In an 8 page decision signed January 6, 2012, Judge Walrath of the Delaware Bankruptcy Court allowed a plaintiff to amend a preference complaint to include additional transfers, even though the statute of limitations had expired. Judge Walrath’s opinion is available here (the “Opinion”). Numerous posts on this blog discuss other opinions issued by the Delaware Bankruptcy Court dealing with preference payments, as can be seen here: Preference Opinion Posts.
The Debtors, filed for bankruptcy on November 25, 2008, and the Court converted the cases to chapter 7 and appointed the Trustee, Jeoffrey L. Burtch, on March 5, 2009. On November 19, 2010, the Trustee filed a complaint against Henry Production, Inc., d/b/a Pumps and Service (the “Defendant”) for recovery of any preference payments. In the original complaint, the Trustee specifically identified only one transfer as a preference payment, but included a spreadsheet showing all of the transactions between the Debtor and the Defendant. This spreadsheet included payments made within the preference period for which the Trustee was unable to identify a check or wire transfer payment (the “October Transfers”). Opinion at *2.
On July 6, 2011, in the course of discovery, the Defendant provided the Trustee with credit card receipts evidencing payment of the October Transfers. The Trustee then waited until November 8, 2011, well after the expiration of the statute of limitations to bring preference complaints, to file his motion to amend the complaint in order to include the October Transfers. The Defendant objected, and the Court issued the Opinion to decide the conflict.
Judge Walrath’s Opinion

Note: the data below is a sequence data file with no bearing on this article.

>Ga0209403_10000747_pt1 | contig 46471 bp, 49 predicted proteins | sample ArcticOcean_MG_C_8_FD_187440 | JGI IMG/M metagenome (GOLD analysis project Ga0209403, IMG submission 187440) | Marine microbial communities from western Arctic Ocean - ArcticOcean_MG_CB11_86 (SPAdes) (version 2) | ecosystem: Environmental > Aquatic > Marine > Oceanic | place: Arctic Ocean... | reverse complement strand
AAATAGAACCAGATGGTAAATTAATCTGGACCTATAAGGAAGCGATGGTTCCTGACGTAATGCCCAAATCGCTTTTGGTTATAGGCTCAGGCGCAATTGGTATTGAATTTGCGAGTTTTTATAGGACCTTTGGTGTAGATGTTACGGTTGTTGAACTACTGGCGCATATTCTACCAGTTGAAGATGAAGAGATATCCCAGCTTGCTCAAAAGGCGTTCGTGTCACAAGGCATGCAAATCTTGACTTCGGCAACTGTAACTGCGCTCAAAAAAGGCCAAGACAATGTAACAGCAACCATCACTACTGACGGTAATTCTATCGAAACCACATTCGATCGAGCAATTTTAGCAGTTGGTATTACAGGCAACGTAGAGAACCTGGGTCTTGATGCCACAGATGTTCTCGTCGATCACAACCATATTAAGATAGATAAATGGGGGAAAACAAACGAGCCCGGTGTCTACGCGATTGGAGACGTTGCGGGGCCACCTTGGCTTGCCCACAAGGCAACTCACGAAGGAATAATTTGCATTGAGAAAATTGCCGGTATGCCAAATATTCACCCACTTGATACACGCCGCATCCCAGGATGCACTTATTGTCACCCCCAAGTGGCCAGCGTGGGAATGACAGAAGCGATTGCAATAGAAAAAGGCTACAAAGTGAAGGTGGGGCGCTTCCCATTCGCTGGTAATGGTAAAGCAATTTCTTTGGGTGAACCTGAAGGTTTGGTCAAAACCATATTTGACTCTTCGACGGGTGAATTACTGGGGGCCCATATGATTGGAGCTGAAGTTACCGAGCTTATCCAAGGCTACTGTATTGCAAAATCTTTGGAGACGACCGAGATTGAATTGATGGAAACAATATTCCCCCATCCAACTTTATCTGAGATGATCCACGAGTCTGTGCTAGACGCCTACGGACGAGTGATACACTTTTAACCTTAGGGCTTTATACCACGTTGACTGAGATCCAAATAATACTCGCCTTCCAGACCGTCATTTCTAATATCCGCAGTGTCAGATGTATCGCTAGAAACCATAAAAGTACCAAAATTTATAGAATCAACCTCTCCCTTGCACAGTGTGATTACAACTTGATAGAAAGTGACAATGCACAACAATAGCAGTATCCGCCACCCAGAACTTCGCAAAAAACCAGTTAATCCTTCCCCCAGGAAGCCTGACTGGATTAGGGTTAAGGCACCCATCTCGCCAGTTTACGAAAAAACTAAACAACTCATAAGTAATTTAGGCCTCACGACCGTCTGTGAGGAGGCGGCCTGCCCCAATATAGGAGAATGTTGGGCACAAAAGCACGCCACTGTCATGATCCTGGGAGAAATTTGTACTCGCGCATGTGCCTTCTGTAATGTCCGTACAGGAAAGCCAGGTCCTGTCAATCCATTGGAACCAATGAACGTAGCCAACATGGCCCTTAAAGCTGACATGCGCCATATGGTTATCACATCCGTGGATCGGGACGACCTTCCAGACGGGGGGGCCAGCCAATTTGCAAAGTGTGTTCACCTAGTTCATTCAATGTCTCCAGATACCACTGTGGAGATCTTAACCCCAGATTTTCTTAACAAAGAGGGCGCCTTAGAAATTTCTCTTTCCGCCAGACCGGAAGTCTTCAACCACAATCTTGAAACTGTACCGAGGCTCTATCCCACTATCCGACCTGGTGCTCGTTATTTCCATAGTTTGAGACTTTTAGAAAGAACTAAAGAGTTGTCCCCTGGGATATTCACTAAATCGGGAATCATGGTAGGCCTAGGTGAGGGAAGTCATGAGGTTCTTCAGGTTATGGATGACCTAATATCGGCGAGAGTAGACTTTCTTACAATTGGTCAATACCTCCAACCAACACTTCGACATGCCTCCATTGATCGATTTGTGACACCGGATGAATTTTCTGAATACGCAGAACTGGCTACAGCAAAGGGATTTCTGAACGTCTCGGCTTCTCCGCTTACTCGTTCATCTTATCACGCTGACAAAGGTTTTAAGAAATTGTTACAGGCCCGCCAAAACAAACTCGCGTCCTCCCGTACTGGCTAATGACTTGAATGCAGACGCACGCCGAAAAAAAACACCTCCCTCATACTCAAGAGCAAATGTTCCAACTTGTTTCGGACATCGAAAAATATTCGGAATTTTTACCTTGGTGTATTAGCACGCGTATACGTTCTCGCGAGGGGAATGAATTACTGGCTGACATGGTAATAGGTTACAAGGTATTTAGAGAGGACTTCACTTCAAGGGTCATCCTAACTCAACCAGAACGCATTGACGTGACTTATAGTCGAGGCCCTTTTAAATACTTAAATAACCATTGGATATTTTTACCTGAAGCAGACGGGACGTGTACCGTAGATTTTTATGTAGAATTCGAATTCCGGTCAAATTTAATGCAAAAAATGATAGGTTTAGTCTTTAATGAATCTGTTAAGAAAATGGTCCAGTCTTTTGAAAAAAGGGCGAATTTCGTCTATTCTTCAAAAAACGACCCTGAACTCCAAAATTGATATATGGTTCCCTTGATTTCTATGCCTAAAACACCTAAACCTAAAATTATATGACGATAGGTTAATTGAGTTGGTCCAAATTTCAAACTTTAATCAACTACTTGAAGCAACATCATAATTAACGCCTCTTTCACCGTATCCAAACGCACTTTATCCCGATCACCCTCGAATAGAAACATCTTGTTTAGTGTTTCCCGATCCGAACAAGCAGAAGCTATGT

As her opinions always do, this opinion of Judge Walrath begins with a legal analysis of the standard for the requested relief. Opinion at *4. She begins by citing the legal standard of FRCP 15(a), which provides that absent a few specific situations, leave to amend “should be freely given.” She then cites Coventry v. United States, 856 F.2d 514, 519 (3d Cir. 1988) for the proposition that the “potential for undue prejudice [to the other party] is the touchstone for the denial of the leave to amend.” Opinion at *4. Additionally, FRCP 15(c)(1)(B) provides that if the conduct set out in the original pleading gave rise to the additional claims in the amended pleading, the amendment will relate back to the date of the initial pleading. Opinion at *5.
The main argument of the Defendant in this matter is that the amendment should not relate back, as the October Transfers were made by a different method than the other alleged preference transfer and was not part of a payment schedule such that it would be considered to have arisen out of the same conduct, transaction, or occurrence. This argument finds some measure of support in MCB Greenhouse Co. v. CTC Direct, Inc., 307 B.R. 787, 792-93 (Bankr. D. Del. 2004). Opinion at *7.
Judge Walrath does not provide much credence to this defense, however, holding that the Defendant needed to show that it would be prejudiced if the amendment was allowed. Opinion at *7. Because the Trustee included the list of transactions, which included the October Transfers, in the complaint in which it made clear that it sought to avoid all preference transfers, the Defendant received adequate notice and would not be prejudiced by allowing the amendment to be related back to the time of the initial filing of the complaint. Judge Walrath then provided the Trustee 14 days to file an amended complaint.
When prosecuting or defending a preference action, it is very important to be aware of the relevant bankruptcy statutes and rules. However, lacking a knowledge of relevant case law can sink a party in a preference case. For this reason, it is vital that defendants and trustees, or their counsel, are well versed in current case law for the district and court in which a preference action is prosecuted.